Framing Equal Opportunity: Law and the Politics of School Finance Reform

By Michael Paris | Go to book overview

CHAPTER TWO
SCHOOL FINANCE
REFORM AND
EDUCATIONAL
IDEOLOGY:
A GUIDE TO LAW,
POLITICS, AND POLICY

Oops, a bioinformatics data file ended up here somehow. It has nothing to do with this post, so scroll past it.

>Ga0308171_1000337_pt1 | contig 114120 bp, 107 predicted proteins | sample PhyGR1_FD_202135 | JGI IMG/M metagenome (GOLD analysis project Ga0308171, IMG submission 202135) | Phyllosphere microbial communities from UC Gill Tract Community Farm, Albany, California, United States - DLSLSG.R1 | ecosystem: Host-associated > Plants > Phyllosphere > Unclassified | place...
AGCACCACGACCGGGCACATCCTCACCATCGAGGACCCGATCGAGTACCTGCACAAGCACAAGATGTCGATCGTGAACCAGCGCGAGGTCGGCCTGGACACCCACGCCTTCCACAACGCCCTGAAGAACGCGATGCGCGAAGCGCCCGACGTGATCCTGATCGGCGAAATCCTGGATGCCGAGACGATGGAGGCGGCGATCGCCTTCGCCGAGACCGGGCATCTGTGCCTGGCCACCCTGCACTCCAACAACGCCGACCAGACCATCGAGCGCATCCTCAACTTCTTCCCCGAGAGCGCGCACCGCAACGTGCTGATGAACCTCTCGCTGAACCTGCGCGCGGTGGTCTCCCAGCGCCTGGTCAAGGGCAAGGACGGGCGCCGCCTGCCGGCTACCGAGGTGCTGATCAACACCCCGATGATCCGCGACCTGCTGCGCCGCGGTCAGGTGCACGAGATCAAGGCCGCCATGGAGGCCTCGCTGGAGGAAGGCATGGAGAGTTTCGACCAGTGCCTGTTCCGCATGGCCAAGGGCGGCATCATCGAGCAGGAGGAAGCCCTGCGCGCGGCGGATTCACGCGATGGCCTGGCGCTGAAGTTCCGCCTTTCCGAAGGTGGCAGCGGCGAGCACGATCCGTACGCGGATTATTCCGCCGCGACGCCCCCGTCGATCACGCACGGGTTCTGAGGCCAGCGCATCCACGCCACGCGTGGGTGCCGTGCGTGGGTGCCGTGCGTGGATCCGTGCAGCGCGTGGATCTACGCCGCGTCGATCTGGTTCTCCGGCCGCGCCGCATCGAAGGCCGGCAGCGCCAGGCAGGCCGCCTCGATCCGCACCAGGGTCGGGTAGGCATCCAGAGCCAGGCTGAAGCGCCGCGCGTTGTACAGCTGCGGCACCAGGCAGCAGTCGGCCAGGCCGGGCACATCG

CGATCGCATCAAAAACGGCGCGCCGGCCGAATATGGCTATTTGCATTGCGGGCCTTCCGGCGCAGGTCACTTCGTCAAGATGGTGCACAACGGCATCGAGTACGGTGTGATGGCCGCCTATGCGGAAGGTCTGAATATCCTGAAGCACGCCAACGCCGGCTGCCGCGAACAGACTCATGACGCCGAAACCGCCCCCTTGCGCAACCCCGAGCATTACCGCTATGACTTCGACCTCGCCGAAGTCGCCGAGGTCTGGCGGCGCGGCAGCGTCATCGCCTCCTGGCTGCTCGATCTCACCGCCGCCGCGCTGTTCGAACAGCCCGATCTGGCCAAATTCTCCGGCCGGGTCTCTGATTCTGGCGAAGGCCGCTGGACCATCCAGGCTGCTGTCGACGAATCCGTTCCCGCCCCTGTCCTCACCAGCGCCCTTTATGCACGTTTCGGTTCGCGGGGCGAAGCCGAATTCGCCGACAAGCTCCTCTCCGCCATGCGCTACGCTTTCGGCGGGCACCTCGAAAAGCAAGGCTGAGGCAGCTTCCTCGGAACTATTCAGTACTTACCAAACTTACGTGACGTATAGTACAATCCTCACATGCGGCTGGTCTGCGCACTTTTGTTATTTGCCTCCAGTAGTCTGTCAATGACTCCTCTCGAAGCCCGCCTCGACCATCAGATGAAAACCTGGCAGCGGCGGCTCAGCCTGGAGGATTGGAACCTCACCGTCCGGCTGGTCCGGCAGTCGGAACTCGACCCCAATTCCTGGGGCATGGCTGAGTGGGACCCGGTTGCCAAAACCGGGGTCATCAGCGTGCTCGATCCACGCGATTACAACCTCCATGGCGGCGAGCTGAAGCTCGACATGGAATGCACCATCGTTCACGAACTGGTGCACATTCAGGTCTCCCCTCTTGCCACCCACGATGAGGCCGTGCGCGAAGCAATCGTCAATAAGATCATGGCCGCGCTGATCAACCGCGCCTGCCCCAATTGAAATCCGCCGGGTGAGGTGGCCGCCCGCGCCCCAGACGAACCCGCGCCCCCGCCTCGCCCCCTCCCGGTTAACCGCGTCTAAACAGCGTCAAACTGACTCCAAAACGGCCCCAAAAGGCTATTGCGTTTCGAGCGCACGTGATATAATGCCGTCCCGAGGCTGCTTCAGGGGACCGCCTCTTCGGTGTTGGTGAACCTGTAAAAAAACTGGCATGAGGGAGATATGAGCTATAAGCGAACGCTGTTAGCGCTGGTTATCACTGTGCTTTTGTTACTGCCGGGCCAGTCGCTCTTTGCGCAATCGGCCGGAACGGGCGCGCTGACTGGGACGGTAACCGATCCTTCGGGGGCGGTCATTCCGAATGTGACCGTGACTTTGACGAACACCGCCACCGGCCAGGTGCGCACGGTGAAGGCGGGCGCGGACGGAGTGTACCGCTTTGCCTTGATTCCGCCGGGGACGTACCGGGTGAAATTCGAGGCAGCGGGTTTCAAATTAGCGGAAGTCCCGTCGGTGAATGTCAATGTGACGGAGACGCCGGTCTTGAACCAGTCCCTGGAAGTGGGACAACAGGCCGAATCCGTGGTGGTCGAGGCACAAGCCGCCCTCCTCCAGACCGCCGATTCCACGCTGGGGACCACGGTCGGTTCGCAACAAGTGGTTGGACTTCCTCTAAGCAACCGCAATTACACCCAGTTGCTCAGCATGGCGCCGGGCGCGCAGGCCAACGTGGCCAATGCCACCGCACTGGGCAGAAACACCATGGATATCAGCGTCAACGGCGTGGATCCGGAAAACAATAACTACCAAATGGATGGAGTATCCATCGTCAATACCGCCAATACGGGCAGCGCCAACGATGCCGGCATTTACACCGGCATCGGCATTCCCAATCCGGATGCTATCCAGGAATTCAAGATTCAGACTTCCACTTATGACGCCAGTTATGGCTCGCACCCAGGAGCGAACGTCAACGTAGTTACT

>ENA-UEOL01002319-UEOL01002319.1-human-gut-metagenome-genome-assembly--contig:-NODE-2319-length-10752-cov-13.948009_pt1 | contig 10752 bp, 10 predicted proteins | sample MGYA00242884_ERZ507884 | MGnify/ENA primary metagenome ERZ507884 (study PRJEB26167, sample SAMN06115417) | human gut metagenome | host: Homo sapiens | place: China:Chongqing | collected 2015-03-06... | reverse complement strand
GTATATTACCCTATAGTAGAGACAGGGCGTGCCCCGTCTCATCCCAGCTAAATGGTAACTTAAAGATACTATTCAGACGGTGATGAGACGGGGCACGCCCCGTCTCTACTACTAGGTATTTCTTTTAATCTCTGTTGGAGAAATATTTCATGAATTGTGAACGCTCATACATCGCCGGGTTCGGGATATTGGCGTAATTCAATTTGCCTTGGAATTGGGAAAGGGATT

PUBLIC EDUCATION IN THE UNITED STATES IS A VAST undertaking. About 7 million people hold full- or part-time jobs in some 94, 000 elementary and secondary schools, located in some 15, 000 school districts. Forty-seven million children, or about 90 percent of the U.S. school-aged population, attend these public schools. On average, public schooling accounts for 25 percent of all state-level expenditures, and no other government program absorbs a larger share of state and local resources.1 Measured in real dollars, moreover, education spending has increased threefold since 1960. In 1960, governments spent on average roughly the current equivalent of $2, 331 per pupil; in 2001 that figure was $7, 524. Even in the 1980s and 1990s, a period of general retrenchment in most other areas of social provision, education spending climbed steadily.2 As Hochschild and Scovronick note, although the United States is generally regarded as a “welfare state laggard” compared to European countries, “education is the only issue in the arena of social welfare policies for

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